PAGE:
Given an improving economy, more confidence and the prospect of higher mortgage rates, many homeowners are gearing up to list their homes in what is expected to be a very busy and competitive selling season.
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As you spruce up your home to make it warm and welcoming, you must begin by cleaning and eliminating clutter. Buyers need to imagine that they are already living there, and things like family photos, religious decor, kitschy memorabilia and other knick knacks, make it all the more difficult.
You should be making minor repairs. Little things, like a leaky faucet or chipped paint on a baseboard, can suggest to buyers that you might not be maintaining the house in other ways, too.
Here are a few other things to consider:
Price it right
Sure, inventory, while expected to rise, currently remains limited. This allows you, to some degree, to name your price. While it’s easy to fixate on what you paid for the house or the dollar figure you need to get out of your home, it’s smarter to price your home by taking into consideration the industry standards for determining its market value: age, square footage, number of beds/baths, appraised value and what comparable homes in your area have recently sold for. Remember that today’s buyers may be motivated, but they’re also savvier than ever. And rightly so – they’ve got a wealth of information available to them.
Get your listing online
To sell your home at the best possible price, go where the eyeballs are: Online. Surveys show that 94% of buyers start their home searches on the Internet. Work with a real estate agent who will make sure that a virtual tour (even if it’s only two spins) and a vibrant description of your home are widely available on multiple websites, and easy to navigate from mobile phones and tablets. Your online listings must also include an ample supply of professional, high-resolution photos; according to one estimate, professionally photographed homes priced between $300,000 to $400,000 sell for about $3,000 more than those with amateur photos.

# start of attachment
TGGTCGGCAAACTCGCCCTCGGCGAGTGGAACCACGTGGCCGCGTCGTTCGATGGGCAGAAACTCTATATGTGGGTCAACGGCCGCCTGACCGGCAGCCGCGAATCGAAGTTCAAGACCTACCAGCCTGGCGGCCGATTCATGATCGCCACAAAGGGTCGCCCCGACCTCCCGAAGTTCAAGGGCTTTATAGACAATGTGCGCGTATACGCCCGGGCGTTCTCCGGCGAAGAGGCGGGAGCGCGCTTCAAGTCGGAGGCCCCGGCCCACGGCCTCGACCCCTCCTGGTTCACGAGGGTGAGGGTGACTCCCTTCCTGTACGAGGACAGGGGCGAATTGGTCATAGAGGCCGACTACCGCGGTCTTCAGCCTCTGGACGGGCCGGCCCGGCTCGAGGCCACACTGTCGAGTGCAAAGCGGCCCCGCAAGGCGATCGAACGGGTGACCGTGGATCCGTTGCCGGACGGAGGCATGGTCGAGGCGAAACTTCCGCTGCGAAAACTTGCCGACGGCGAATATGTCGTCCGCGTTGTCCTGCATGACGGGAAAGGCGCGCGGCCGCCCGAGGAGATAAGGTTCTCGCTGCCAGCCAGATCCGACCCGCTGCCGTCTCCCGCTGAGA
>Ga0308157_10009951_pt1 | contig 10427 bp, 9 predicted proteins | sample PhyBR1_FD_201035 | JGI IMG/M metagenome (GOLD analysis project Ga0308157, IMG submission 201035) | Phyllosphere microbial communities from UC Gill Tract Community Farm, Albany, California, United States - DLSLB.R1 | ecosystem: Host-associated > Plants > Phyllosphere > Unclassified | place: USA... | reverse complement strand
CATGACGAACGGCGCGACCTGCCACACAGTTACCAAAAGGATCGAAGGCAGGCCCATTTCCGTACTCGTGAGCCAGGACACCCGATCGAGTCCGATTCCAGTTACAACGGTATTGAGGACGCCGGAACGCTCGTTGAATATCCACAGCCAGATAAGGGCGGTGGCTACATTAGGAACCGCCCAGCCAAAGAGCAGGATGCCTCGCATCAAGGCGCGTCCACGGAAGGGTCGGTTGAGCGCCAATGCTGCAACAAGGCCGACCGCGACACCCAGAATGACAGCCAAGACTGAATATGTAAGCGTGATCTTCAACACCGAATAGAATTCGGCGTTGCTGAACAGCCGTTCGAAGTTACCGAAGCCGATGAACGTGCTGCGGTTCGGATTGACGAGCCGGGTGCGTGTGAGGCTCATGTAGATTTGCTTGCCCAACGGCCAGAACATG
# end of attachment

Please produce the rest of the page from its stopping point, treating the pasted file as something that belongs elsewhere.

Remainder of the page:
Avoid surprise property problems
The last thing you want is last-minute problems like surprise liens and taxes, for example, that must be paid to close the deal. These problems can complicate or delay your sale, or even result in a cancelled contract altogether. Get inspections and key reports in advance — long before the buyer’s on the hook — and make sure to read them. In many markets, it’s now standard operating procedure for sellers to actually have home, pest and roof inspections — as well any government-mandated inspections — conducted before the house even goes on the market. The more problem-free your home is, the faster it’s likely to sell.
Generate (more) attention
Once your property is marketed, it typically gets attention right away. In fact, 80% of potential buyers will see your home within the four to six weeks of when it’s first listed. If you don’t sell to them, however, it takes an estimated three months to replace this initial pool of interested buyers with an equal number of newcomers. And it may take a special something to garner interest. Loathe as you may be to do so — and a lot of sellers share this sentiment — perhaps you should sweeten the deal to make it more attractive?
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Vera Gibbons is a financial journalist based in New York City and is a contributor to Zillow Blog. Connect with her at http://veragibbons.com/.
Note: The views and opinions expressed in this article are those of the author and do not necessarily reflect the opinion or position of Zillow.